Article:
Importance of Writing Clean Code
Mohit Rajput Apr 24 '17
“Programming is an art of telling another human what one wants the computer to do.”
If you speak well, people will love to listen to you. Communication is an art which either can make someone fall in love with you or can give you critics. Similarly in the world of programming. If you write horrible code, you will not be able to tell another programmer why you had written it. It’s a harsh reality that you work under the pressure of deadlines which makes for hastily written code. But keep this fact in mind, a badly written codebase is going to make your life more difficult.
“Anyone can write a code that computer can understand. An only good programmer can write a code that human can understand.”
Programmers usually want to learn different programming languages. In today’s world, there is a wrong perception that one who knows a number of technologies or latest technologies, is a hero. But believe me, there is no meaning of learning Java, CSS, AngularJS, Perl, Ruby, Python, COBOL if at the end of the day, you are not able to admire your own code. At the end, you become “Jack of all, Master of none”. It’s not just the technology; it’s the code that makes software powerful.
Here are some advantages of writing clean code-
1. Your code is your responsibility- You’re writing a code and it may not appear the same to you after six months. You are not able to identify your own code. You are now confused and telling yourself, “Why the hell I wrote this? What was I trying to do?” You put your efforts again to understand your own code. If you followed best practices, you could have saved a lot of time.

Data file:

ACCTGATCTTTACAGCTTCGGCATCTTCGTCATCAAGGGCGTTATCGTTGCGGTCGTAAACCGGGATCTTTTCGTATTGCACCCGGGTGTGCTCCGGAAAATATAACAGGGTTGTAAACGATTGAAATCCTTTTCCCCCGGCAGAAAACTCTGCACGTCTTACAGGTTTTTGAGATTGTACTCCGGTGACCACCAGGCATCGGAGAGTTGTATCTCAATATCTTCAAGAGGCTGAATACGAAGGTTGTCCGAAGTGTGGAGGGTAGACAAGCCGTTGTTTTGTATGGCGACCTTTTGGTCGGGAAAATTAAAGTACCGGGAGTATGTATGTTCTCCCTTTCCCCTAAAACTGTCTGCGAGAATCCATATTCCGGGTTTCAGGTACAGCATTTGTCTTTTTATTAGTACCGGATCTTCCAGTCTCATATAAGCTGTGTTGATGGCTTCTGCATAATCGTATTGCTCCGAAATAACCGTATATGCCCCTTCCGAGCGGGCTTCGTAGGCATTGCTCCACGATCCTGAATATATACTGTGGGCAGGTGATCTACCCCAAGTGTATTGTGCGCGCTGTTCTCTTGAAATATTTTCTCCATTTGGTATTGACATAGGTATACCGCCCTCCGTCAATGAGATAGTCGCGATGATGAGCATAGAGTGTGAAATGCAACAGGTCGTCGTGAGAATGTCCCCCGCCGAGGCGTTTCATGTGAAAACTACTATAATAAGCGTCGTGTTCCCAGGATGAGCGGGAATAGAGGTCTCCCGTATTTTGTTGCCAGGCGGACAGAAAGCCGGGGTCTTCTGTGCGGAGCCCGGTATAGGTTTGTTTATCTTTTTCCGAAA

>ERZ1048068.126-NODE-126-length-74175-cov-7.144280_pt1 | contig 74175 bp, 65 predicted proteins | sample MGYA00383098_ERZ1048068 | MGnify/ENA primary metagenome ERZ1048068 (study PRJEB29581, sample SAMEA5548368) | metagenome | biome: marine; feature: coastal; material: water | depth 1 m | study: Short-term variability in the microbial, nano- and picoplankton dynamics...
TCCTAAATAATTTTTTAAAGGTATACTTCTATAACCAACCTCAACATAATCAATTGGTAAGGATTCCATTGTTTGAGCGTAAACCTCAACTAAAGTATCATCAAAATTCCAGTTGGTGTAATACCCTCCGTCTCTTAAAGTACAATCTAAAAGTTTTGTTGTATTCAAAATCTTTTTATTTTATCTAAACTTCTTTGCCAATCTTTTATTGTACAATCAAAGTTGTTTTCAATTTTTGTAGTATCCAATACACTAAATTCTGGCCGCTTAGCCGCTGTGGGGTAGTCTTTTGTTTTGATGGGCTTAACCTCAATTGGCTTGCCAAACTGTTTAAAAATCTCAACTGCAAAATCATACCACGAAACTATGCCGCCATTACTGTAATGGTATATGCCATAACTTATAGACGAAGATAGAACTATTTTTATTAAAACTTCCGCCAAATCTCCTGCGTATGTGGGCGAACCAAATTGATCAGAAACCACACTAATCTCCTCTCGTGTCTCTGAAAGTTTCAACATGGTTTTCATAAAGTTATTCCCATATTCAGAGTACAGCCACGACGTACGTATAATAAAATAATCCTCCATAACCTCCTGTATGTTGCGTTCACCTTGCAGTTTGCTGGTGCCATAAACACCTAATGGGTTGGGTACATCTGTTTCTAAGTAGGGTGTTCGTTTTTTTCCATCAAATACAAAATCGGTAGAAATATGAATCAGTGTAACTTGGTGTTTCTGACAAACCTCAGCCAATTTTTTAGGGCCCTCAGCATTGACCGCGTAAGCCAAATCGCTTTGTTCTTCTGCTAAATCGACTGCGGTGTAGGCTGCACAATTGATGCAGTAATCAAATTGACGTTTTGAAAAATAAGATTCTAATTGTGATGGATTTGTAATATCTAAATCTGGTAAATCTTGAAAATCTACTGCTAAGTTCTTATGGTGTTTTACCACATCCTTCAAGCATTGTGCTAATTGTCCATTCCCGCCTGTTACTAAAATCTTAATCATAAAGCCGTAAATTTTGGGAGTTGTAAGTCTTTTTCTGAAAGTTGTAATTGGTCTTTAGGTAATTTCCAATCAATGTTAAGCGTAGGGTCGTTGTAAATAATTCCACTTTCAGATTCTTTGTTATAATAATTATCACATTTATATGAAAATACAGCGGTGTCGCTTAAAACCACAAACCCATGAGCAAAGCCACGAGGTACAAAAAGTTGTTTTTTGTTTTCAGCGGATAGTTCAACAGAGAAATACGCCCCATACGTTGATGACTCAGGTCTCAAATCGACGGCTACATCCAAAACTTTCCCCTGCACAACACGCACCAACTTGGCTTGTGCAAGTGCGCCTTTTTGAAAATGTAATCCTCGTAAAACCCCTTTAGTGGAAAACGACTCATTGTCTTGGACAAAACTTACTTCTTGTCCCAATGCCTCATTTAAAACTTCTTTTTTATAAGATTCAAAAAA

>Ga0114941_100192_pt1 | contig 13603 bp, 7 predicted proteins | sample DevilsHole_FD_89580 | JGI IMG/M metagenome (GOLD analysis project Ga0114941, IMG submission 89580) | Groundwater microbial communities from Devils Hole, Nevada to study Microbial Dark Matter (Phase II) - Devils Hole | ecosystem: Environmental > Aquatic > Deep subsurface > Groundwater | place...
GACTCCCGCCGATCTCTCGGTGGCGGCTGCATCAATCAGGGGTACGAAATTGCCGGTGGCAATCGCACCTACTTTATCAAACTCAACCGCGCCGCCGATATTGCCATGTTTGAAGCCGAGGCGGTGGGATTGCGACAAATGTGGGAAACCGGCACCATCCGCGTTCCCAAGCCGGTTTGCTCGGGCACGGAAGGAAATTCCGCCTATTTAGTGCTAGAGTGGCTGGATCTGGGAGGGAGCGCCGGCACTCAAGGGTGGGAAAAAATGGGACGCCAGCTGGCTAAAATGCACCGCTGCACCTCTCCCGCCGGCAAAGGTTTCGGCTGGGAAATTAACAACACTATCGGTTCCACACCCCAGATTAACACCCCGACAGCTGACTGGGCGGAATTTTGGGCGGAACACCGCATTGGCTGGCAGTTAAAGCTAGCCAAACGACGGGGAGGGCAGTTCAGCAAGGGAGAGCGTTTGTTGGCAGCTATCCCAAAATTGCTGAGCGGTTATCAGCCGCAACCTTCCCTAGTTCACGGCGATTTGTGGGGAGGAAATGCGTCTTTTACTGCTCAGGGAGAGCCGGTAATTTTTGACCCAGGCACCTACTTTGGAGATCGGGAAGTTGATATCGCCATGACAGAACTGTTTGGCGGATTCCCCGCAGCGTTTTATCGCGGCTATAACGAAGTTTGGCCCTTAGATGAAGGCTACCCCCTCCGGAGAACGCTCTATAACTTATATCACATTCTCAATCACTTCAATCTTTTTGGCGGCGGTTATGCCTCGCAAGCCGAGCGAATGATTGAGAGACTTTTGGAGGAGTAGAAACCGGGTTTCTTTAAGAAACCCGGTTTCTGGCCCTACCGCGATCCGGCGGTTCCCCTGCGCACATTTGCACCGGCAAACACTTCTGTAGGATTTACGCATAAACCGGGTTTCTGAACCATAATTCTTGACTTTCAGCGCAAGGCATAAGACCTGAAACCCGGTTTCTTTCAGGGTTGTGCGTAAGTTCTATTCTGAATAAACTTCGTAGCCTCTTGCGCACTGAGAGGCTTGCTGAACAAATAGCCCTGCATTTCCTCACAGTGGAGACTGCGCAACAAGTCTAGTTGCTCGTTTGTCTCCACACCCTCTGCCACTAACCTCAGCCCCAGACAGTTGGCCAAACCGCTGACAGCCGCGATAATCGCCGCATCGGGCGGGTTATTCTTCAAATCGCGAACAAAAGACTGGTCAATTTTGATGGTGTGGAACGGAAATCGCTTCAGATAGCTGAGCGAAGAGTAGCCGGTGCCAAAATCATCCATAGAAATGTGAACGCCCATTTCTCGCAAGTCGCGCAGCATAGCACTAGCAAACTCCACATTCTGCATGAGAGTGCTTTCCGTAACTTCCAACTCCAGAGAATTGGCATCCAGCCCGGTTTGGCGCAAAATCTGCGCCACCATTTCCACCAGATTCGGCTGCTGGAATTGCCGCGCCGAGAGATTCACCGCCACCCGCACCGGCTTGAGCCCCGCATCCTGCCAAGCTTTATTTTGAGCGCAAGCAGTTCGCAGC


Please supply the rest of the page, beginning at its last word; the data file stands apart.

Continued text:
2. You work in a team- As an employee or co-founder; you work in a team to develop software. If your team member is unable to understand your logic by reading your code, you’re not doing it right. The Same case comes with you, if your team member doesn’t write the code well, you will waste your valuable time in solving conflicts, diffing & merging codes and understand the logics. Don’t give your team members or client a code that barely stays intact.
3. Easily maintainable and extensible- If you didn’t follow a pattern while developing a project, you feel it very hard to add a new module or change in existing module after six months. If the client tells you to add a new property in student’s profile, you should know how many classes will be affected. For example, if you follow a good ORM approach, you just need to add a new field in student’s model class and add some little code to add a new property.
4. Easy debugging- You will develop a project which is looking beautiful from outside. After deployment and user interactions, you see the user is unable to use a feature called A. It gets crashed if you continuously stay on it for more than 2 minutes. Now how will you debug it? What will be your approach? If you have separate classes or methods for this feature, if you have done logging properly then you can debug it step by step and solve the exact issue. If you have just written everything is one file, without logs and there is no method, you will end up with the spinning head.